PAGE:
Fava beans are beautiful edible plants for your vegetable garden. Not only do fava beans feed you, but they also feed your garden — in more ways than one!
Fava beans are the ideal vegetable garden plant for many reasons. They produce delicious edible beans. Fava shoots are tasty too. The plants are beautiful and attract bees and hummingbirds. And, as members of the bean family, favas have the ability to “fix” nitrogen (more on that later).
They’re easy to sow in spring, and when favas are started in the fall, they often make it right through winter – even if a bit of snow or frost touches them. (That being said, under long periods of frozen weather, the plants are likely to die down, and in some cases may re-emerge from their soil-feeding roots come spring.)
Nurseries and catalogers offer two general types of fava bean seed.
The first is specifically for cover cropping. These relatively inexpensive seeds will feed the soil, but it is unlikely you will harvest anything for your table from them.
The other kind of fava bean seed comes in a smaller, more expensive seed packet. These are varieties that will feed both you and your garden soil.
Fava beans are easy to start from seed even when the soil is still chilly. To help give them a germination kick-start, soak seeds in a moist towel for a few hours or overnight before inserting them into your garden beds.
After planting, seedlings should emerge from the soil within a week or so. Once they start growing, you’re in for a treat! These bean plants grow to about two feet tall with several sturdy stalks emerging from the base.
Feed Soil with Fava Beans
As fava beans grow in the soil, their roots work with specific soil bacteria to convert atmospheric nitrogen into a form that other plants can use. So, while other plants remove nitrogen from your garden beds, favas actually work to put some of those nutrients back into your garden.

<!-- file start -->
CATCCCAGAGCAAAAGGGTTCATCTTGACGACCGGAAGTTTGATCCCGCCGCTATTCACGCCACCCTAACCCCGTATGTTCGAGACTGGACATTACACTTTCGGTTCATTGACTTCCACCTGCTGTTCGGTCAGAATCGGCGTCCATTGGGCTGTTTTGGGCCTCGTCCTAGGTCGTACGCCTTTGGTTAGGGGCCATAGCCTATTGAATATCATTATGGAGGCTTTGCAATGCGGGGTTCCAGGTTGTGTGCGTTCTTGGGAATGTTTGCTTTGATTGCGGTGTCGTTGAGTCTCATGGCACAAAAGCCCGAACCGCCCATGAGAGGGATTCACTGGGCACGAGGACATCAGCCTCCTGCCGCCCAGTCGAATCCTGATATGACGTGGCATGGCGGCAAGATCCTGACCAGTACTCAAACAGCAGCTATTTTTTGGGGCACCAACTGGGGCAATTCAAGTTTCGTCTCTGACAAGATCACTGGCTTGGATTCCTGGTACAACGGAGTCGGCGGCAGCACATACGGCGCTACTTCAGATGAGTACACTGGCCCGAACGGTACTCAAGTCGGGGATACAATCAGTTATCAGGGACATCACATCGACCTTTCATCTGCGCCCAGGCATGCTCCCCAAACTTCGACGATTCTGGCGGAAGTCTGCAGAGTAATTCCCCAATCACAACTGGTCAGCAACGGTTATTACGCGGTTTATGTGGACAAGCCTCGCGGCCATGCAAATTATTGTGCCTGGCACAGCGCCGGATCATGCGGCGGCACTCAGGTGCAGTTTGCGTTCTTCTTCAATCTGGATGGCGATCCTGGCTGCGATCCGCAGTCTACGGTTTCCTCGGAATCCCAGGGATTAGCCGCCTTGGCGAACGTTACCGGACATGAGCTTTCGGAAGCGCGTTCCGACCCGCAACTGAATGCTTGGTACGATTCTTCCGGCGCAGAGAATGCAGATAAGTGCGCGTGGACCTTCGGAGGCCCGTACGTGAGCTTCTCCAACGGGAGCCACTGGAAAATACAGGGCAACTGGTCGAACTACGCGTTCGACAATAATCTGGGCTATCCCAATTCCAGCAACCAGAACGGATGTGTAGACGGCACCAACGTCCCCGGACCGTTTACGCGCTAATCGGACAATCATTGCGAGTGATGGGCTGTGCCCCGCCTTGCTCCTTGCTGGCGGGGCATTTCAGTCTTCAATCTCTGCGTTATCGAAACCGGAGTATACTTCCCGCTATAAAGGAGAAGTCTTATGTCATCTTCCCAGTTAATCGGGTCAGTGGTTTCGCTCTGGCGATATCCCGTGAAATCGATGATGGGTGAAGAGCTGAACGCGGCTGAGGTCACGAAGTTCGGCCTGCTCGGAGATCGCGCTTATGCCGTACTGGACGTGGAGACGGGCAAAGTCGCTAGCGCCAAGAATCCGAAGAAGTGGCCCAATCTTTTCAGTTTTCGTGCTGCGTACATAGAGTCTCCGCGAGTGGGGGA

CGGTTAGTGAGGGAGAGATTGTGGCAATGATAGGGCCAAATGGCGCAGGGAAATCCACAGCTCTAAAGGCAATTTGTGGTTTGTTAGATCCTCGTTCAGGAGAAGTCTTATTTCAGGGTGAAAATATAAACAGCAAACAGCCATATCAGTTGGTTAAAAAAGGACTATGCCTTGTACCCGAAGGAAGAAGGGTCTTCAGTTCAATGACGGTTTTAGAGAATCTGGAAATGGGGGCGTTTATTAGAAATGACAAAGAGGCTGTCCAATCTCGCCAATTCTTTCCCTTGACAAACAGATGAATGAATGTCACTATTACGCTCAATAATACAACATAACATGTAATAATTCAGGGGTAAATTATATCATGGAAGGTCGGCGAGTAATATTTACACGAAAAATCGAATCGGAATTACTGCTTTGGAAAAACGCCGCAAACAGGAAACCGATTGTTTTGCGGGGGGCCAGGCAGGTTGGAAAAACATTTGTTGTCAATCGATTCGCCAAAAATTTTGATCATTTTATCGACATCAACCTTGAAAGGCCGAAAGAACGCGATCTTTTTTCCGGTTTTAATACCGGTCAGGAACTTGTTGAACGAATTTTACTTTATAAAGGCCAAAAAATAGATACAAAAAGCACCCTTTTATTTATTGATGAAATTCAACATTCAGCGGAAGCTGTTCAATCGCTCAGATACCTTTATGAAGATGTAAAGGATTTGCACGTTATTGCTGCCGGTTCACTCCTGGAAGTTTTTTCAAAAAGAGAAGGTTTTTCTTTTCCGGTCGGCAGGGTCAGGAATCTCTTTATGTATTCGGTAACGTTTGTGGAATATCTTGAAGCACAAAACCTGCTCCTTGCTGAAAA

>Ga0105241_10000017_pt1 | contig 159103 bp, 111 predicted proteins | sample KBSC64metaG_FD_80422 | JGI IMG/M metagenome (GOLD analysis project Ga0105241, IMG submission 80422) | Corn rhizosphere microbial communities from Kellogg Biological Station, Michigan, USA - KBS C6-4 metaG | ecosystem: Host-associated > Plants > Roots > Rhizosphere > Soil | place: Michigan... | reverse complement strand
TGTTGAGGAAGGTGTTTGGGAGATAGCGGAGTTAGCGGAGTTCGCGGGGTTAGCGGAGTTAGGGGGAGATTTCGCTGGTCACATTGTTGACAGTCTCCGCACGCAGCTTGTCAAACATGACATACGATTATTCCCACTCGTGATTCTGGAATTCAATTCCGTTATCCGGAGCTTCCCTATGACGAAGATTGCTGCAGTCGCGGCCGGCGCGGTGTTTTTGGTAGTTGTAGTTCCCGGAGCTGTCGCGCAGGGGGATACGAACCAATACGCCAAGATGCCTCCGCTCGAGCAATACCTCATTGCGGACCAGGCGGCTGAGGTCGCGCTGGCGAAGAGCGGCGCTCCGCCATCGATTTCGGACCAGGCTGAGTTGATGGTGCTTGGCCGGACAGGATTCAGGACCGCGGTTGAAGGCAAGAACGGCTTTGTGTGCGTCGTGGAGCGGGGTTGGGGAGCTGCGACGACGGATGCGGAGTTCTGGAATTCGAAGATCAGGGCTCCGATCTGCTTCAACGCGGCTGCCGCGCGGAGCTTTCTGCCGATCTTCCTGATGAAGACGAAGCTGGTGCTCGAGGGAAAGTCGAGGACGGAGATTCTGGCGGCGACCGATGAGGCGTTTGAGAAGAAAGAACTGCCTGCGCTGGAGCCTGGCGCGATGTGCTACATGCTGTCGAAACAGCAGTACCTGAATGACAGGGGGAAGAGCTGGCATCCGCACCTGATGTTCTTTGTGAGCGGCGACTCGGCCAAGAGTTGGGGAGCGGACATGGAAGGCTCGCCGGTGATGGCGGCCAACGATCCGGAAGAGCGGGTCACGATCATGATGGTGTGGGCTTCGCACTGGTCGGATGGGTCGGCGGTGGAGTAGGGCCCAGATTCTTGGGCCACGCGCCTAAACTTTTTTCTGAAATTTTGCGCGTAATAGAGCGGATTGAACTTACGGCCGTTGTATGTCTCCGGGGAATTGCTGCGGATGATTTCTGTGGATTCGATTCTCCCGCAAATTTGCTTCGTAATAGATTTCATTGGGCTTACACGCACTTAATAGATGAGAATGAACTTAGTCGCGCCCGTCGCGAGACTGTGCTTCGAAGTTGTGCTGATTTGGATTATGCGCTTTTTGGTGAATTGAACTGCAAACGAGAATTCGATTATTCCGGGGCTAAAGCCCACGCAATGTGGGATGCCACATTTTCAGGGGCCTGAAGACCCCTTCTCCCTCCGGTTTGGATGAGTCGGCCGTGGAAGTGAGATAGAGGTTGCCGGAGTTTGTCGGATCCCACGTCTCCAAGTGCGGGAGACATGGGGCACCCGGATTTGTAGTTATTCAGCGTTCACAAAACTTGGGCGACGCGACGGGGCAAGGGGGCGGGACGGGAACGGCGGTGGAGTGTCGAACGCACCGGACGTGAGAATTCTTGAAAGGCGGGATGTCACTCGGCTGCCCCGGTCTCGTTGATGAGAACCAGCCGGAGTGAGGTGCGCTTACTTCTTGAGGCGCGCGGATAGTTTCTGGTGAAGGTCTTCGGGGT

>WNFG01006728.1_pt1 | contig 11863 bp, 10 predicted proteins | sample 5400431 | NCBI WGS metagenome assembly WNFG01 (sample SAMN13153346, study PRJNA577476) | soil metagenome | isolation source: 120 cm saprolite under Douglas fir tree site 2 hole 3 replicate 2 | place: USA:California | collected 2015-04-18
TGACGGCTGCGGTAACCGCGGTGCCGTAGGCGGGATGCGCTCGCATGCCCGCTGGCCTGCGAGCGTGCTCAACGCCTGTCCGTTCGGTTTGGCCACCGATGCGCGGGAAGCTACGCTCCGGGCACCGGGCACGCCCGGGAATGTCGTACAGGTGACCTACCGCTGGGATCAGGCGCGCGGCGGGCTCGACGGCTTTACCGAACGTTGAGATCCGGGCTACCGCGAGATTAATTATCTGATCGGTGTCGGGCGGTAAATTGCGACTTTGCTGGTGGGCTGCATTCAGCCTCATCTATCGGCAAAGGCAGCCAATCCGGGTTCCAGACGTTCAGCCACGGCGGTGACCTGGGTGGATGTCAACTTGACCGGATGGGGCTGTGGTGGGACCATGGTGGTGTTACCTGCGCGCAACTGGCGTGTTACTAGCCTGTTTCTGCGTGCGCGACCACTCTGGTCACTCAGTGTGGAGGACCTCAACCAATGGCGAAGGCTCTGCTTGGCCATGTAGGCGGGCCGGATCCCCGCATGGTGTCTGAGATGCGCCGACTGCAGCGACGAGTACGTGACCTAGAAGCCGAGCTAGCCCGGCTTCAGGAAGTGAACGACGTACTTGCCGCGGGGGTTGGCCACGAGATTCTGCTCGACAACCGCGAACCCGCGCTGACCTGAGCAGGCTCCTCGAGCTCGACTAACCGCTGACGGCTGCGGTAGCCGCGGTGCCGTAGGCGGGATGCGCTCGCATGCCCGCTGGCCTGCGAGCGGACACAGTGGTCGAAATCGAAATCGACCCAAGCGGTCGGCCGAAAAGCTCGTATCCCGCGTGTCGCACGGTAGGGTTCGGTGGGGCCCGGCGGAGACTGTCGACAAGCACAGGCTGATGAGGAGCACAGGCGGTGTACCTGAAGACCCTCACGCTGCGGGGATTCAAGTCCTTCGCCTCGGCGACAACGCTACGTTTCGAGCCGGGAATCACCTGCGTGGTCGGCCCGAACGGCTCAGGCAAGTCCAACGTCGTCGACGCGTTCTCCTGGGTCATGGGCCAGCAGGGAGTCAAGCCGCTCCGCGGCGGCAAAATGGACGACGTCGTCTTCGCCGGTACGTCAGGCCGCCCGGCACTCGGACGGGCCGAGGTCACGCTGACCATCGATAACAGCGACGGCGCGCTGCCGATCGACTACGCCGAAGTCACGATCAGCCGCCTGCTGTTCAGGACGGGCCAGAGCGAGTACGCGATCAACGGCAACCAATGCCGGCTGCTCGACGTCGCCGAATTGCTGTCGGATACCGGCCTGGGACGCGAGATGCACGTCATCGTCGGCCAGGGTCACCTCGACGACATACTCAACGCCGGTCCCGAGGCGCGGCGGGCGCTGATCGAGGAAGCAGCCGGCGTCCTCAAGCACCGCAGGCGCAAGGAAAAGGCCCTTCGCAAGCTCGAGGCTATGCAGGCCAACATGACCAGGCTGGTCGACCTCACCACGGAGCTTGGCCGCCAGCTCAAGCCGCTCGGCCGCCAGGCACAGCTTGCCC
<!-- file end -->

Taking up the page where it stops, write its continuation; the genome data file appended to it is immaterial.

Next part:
Plus, when you harvest from your fava crop, you have the option of leaving the roots in the ground a little longer to continue fixing nitrogen and improving your soil. And, any leaves and tough shoots from favas make fantastic fodder for your compost bin.
Harvest Fava Beans
If you plant in early spring, look forward to lovely white and purple-black, hummingbird-magnet blossoms by late spring. If you wish, snip out a few shoots to sauté with other spring veggies like asparagus and mushrooms. By early summer, long, fat pods will form. Pinch them gently to determine if edible seeds have formed, and harvest the whole pod as soon as you can feel small beans inside.
Fava beans are easiest to prepare and taste best when they are tiny. Once the beans inside the pod are bigger than a bottle cap, you may wish to remove the beans from the pods, blanch the beans, and then remove the outer bean casing from the tasty sweet interior. It takes a while, but it’s worth the effort!
What are your favorite ways to eat fava beans?
Safety Note about Fava Beans
Eating or even coming into proximity with fava beans adversely affects some people. This genetic disorder is called favism. Learn more about favism at Britannica.com.